ZeePedia buy college essays online


Human Computer Interaction

<<< Previous BEHAVIOR & FORM: SOFTWARE POSTURE, POSTURES FOR THE DESKTOP Next >>>
 
img
Human Computer Interaction (CS408)
VU
Lecture
26
Lecture 26. Behavior & Form Part I
Learning Goals
As the aim of this lecture is to introduce you the study of Human Computer
Interaction, so that after studying this you will be able to:
·  Understand the narratives and scenarios
·  Define requirements using persona-based design
Software Posture
26.1
Most people have a predominant behavioral stance that fits their working role on the
job: The soldier is wary and alert; the toll-collector is bored and disinterested; the
actor is flamboyant and bigger than life; the service representative is upbeat and
helpful. Programs, too, have a predominant manner of presenting themselves to the
user.
A program may be bold or timid, colorful or drab, but it should be so for a specific,
goal-directed reason. Its manner shouldn't result from the personal preference of its
designer or programmer. The presentation of the program affects the way the user
relates to it, and this relationship strongly influences the usability of the product.
Programs whose appearance and behavior conflict with their purposes will seem
jarring and inappropriate, like fur in a teacup or a clown at a wedding. I
The look and behavior of your program should reflect how it is used, rather than an
arbitrary standard. A program's behavioral stance -- the way it presents itself to the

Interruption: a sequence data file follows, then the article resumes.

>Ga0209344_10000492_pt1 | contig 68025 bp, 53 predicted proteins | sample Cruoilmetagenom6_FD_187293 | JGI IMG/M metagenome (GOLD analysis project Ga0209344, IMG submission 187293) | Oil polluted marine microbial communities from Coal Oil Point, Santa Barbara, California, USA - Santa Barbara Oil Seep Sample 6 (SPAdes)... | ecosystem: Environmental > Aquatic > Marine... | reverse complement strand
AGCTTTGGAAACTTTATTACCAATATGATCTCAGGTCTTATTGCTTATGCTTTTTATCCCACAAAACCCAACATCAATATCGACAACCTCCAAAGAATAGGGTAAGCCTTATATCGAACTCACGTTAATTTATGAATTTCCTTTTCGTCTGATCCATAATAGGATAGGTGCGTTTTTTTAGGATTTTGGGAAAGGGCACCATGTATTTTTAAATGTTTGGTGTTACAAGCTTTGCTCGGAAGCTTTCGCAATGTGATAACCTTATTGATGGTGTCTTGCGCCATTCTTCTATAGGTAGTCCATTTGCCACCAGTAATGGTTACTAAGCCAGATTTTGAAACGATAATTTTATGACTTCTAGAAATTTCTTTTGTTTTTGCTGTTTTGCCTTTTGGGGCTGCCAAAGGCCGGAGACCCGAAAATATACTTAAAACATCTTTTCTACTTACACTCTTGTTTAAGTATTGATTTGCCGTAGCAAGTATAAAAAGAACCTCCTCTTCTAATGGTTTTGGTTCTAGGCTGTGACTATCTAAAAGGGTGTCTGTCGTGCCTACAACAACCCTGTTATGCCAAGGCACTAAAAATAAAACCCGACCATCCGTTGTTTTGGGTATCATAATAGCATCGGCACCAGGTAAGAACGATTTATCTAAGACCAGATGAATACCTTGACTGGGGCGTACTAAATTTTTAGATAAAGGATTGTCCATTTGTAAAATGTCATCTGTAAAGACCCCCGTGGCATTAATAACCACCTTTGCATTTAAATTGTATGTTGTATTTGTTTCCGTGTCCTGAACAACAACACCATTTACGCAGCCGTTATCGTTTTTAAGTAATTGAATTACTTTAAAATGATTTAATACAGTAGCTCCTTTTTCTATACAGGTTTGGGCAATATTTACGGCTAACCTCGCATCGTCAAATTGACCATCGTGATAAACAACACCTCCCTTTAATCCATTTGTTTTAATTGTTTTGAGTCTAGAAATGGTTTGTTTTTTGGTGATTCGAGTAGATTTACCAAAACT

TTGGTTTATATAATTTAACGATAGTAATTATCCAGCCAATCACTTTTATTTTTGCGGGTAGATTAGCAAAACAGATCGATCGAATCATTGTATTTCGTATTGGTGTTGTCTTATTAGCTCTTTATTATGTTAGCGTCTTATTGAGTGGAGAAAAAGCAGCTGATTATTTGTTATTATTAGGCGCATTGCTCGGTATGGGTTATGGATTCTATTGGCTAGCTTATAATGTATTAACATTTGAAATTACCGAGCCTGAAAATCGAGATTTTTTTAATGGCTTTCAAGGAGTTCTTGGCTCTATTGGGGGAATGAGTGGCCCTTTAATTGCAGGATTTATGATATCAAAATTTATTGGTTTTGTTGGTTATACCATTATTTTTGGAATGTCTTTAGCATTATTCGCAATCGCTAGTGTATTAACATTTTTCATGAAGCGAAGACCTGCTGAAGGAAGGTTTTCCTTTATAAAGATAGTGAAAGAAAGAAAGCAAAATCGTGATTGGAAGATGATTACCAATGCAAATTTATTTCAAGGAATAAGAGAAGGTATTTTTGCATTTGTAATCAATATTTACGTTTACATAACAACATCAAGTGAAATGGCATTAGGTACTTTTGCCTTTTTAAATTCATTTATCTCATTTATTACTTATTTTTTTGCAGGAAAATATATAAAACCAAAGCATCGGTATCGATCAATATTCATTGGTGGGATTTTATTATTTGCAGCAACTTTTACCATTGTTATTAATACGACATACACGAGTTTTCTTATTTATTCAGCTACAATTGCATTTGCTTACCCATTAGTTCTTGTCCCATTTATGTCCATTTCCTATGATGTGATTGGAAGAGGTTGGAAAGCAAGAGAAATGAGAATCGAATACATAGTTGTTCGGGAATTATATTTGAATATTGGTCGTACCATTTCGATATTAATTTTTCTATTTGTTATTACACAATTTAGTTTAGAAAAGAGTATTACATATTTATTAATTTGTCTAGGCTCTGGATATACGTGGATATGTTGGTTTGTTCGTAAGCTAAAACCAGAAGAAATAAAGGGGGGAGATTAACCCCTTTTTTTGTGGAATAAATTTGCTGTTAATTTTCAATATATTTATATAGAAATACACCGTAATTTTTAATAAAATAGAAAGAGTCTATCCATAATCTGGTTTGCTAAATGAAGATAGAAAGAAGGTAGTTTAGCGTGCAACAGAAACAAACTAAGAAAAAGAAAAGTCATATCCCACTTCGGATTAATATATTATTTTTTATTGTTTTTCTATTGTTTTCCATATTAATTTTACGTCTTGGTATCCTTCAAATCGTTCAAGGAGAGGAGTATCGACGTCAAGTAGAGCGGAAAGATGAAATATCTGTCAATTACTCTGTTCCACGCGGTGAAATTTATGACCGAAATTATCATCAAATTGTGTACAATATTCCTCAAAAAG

user -- is its posture. The look and feel of your program from the perspective of
posture is not an aesthetic choice: It is a behavioral choice. Your program's posture is
its behavioral foundation, and whatever aesthetic choices you make should be in
harmony with this posture.
The posture of your interface tells you much about its behavioral stance, which, in
turn, dictates many of the important guidelines for the rest of the design. As an
interaction designer, one of your first design concerns should be ensuring that your
interface presents the posture that is most appropriate for its behavior and that of your
users. This lecture explores the different postures for applications on the desktop.
Postures for the Desktop
26.2
Desktop applications fit into four categories of posture: sovereign, transient,
daemonic, and auxiliary. Because each describes a different set of behavioral
attributes, each also describes a different type of user interaction. More importantly,
these categories give the designer a point of departure for designing an interface. A
sovereign posture program, for example, won't feel right unless it behaves in a
"sovereign" way. Web and other non-desktop applications have their own variations
of posture.
234
img
Human Computer Interaction (CS408)
VU
Sovereign posture
Programs that are best used full-screen, monopolizing the user's attention for long
periods of time, are sovereign posture application. Sovereign applications offer a large
set of related functions and features, and users tend to keep them up and running
continuously. Good examples of this type of application are word processors,
spreadsheets, and e-mail applications. Many vertical applications are also sovereign
applications because they often deploy on the screen for long periods of time, and
interaction with them can be very complex and involved. Users working with
sovereign programs often find themselves in a state of flow. Sovereign programs are
usually used maximized. For example, it is hard to imagine using Outlook in a 3x4 inch
window -- at that size it's not really appropriate for its main job: creating and viewing
e-mail and appointments (see Figure).
Sovereign programs are characteristically used for long, continuous stretches of time.